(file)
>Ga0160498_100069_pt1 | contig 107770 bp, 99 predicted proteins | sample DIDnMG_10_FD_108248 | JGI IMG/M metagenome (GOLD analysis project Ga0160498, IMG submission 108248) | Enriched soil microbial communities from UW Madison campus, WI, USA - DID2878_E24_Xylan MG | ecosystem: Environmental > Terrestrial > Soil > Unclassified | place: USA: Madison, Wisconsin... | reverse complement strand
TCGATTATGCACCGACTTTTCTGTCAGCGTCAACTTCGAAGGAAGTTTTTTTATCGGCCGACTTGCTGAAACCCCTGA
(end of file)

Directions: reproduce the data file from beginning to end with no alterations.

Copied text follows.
>Ga0160498_100069_pt1 | contig 107770 bp, 99 predicted proteins | sample DIDnMG_10_FD_108248 | JGI IMG/M metagenome (GOLD analysis project Ga0160498, IMG submission 108248) | Enriched soil microbial communities from UW Madison campus, WI, USA - DID2878_E24_Xylan MG | ecosystem: Environmental > Terrestrial > Soil > Unclassified | place: USA: Madison, Wisconsin... | reverse complement strand
TCGATTATGCACCGACTTTTCTGTCAGCGTCAACTTCGAAGGAAGTTTTTTTATCGGCCGACTTGCTGAAACCCCTGA